Vehicle maintenance service provider Rivus is offering new service, maintenance and repair contract packages called ‘simple SMR’ for small to medium businesses with 15-150 light commercial vehicles. One telephone number books in workshop service. The package is said to ensure consistent levels of service and of pricing across its nationwide garage network. Also launching is a similar service plan for HGVs, intended for vehicles coming out of warranty. The fees for the pay-as-you-go plans are negotiated annually based on fleet size, paid monthly and cover similar maintenance items as were originally covered in the warranty, with a special rate on additional defect items. In addition, the company tenders for many other vehicle maintenance services.

Totalkare showed a miniature inspection pit with integrated roller brake testers and shaker plates for wheel play. The complete construction, of galvanised steel and aluminium, comes pre-assembled with steps, lighting, 400mm-stroke hydraulic platform lift for an inspection technician, and sump tank. The TK-BM65 unit measures 2,180mm long by about 4.5m wide (depending on the choice of 1,000 or 1,200mm-wide brake rollers) and has a depth of 1.8m. Placed in between the roller brake testers is a 500mm-wide inspection bay that runs the length of the pit. Options include a powered hydraulic cover and heating. Also, the pit can be installed directly on a compacted sand base, so does not need to be concreted in place. That means it can be removed if the organisation moves premises.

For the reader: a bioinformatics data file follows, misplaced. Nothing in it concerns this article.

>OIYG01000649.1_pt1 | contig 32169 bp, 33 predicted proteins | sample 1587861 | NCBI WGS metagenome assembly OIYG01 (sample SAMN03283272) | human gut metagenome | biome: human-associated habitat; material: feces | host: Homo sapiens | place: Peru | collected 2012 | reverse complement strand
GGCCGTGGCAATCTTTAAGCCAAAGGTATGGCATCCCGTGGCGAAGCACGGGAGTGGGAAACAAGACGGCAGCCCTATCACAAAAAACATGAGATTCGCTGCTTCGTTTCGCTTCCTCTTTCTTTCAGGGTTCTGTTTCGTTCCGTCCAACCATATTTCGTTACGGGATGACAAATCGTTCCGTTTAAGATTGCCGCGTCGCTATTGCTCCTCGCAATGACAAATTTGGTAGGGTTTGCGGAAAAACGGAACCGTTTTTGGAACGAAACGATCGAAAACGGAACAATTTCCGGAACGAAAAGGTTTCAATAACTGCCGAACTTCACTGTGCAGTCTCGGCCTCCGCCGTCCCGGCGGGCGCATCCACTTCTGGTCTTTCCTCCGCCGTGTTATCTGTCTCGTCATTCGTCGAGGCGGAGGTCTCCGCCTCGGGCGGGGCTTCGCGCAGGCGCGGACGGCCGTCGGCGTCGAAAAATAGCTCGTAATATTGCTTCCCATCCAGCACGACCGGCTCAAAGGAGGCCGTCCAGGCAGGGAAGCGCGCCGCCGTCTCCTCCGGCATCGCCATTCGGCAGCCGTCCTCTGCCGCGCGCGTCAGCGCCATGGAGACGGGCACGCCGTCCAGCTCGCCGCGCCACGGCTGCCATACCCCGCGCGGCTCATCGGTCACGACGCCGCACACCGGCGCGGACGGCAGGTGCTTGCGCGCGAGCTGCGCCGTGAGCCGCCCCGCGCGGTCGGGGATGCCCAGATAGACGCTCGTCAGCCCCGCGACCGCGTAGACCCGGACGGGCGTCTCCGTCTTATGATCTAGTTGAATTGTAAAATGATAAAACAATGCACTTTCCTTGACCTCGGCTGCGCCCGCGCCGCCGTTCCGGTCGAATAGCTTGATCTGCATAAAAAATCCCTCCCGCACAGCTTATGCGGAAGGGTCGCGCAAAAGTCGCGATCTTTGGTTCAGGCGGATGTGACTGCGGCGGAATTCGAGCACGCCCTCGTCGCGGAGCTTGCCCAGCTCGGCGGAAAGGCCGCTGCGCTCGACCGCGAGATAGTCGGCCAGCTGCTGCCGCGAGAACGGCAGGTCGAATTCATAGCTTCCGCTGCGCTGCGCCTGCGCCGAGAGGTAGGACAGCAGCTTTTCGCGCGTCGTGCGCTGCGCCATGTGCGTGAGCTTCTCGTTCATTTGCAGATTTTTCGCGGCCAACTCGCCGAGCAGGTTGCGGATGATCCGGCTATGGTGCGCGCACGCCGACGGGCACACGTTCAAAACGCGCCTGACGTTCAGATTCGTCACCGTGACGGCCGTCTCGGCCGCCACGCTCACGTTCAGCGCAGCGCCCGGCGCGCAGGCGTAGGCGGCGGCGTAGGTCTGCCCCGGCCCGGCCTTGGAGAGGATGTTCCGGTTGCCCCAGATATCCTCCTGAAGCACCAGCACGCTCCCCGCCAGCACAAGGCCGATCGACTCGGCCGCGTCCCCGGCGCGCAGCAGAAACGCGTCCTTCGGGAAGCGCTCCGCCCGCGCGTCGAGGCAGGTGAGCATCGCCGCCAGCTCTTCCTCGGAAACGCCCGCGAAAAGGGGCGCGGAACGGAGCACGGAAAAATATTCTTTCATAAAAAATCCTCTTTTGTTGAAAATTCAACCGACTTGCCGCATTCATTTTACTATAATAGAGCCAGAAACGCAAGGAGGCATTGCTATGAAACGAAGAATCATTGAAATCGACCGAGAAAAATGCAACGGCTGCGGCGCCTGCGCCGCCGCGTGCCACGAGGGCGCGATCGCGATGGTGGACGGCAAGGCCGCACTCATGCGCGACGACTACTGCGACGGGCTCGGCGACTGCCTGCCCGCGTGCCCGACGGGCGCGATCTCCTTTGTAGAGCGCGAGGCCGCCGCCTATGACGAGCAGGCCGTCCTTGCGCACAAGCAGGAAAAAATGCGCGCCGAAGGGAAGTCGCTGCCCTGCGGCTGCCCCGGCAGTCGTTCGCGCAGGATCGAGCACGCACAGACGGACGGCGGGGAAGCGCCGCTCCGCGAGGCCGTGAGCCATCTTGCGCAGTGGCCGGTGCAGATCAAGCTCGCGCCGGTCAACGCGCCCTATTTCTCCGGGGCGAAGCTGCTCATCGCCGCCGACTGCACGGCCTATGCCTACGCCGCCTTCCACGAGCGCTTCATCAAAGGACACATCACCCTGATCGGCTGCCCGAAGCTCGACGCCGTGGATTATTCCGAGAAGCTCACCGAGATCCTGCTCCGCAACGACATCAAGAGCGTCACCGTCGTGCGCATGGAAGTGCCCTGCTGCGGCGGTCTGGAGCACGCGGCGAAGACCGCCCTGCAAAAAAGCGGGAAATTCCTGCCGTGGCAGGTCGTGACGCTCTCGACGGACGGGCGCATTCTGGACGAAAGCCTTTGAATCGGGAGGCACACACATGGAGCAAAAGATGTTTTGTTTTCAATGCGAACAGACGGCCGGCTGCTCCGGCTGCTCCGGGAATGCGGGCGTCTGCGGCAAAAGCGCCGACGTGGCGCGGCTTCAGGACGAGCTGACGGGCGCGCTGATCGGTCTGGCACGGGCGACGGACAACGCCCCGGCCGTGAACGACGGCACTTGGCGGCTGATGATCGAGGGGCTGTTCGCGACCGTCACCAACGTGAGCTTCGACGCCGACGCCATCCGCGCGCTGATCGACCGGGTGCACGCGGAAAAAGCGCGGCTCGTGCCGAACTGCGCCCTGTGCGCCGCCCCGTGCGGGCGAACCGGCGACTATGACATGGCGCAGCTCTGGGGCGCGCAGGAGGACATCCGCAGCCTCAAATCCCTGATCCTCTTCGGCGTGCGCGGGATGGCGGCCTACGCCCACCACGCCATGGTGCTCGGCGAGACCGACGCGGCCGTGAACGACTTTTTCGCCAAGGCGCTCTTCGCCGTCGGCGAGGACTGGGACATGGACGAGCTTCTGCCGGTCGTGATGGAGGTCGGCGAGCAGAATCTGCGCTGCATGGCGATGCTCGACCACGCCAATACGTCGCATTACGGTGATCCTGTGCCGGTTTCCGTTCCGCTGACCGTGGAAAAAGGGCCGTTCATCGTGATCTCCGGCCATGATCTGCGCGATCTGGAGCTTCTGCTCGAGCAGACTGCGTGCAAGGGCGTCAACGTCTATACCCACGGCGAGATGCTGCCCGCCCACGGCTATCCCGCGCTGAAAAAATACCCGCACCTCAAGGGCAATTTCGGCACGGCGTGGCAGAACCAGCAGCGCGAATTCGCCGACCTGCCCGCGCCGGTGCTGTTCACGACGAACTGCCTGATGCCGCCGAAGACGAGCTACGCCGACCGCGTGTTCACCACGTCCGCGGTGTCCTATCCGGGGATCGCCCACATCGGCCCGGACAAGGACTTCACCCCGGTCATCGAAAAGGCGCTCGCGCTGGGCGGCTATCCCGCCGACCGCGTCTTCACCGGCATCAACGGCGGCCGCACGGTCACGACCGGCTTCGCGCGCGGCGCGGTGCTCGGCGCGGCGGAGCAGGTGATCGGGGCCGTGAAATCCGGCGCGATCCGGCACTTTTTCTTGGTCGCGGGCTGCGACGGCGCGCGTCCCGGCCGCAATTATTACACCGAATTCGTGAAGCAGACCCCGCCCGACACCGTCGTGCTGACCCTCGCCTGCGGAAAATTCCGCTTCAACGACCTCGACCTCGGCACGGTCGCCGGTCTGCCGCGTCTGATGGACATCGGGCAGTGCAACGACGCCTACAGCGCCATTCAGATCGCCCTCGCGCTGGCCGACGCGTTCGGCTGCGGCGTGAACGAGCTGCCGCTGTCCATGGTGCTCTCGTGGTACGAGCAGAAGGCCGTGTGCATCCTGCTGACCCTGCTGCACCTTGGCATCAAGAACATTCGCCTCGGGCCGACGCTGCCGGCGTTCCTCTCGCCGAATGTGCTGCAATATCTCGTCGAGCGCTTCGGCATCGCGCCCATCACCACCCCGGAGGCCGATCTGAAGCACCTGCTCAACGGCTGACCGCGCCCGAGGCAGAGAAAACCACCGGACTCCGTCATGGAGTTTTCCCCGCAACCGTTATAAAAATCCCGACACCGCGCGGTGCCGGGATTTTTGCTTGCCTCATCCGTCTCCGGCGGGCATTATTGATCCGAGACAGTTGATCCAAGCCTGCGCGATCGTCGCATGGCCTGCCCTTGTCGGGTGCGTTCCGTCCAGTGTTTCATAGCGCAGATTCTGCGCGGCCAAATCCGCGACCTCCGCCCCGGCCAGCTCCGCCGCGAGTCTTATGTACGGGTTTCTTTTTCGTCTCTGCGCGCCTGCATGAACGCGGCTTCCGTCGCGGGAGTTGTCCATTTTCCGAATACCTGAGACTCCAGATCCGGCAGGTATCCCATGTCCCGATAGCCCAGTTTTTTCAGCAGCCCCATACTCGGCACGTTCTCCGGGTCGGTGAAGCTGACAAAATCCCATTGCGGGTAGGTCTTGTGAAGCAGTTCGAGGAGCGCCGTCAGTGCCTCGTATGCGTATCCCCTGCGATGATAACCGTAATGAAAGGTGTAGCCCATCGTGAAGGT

Atlas Copco showcased the SRB HA battery nutrunner. Powered by lithium-ion 36V technology with charging and battery health indicators, the SRB HA has a torque rating of up to 4,000Nm and an internal torque transducer for maximum control and reliability. Clear user feedback comes from multi-functional LEDs, displaying OK/NOK status messages based on torque and angle readings. Three models are available. The Smart and Connected models feature an internal WiFi server, allowing the tools to be linked to any mobile device. This enables torque, angle and batch data collection without the need for additional software.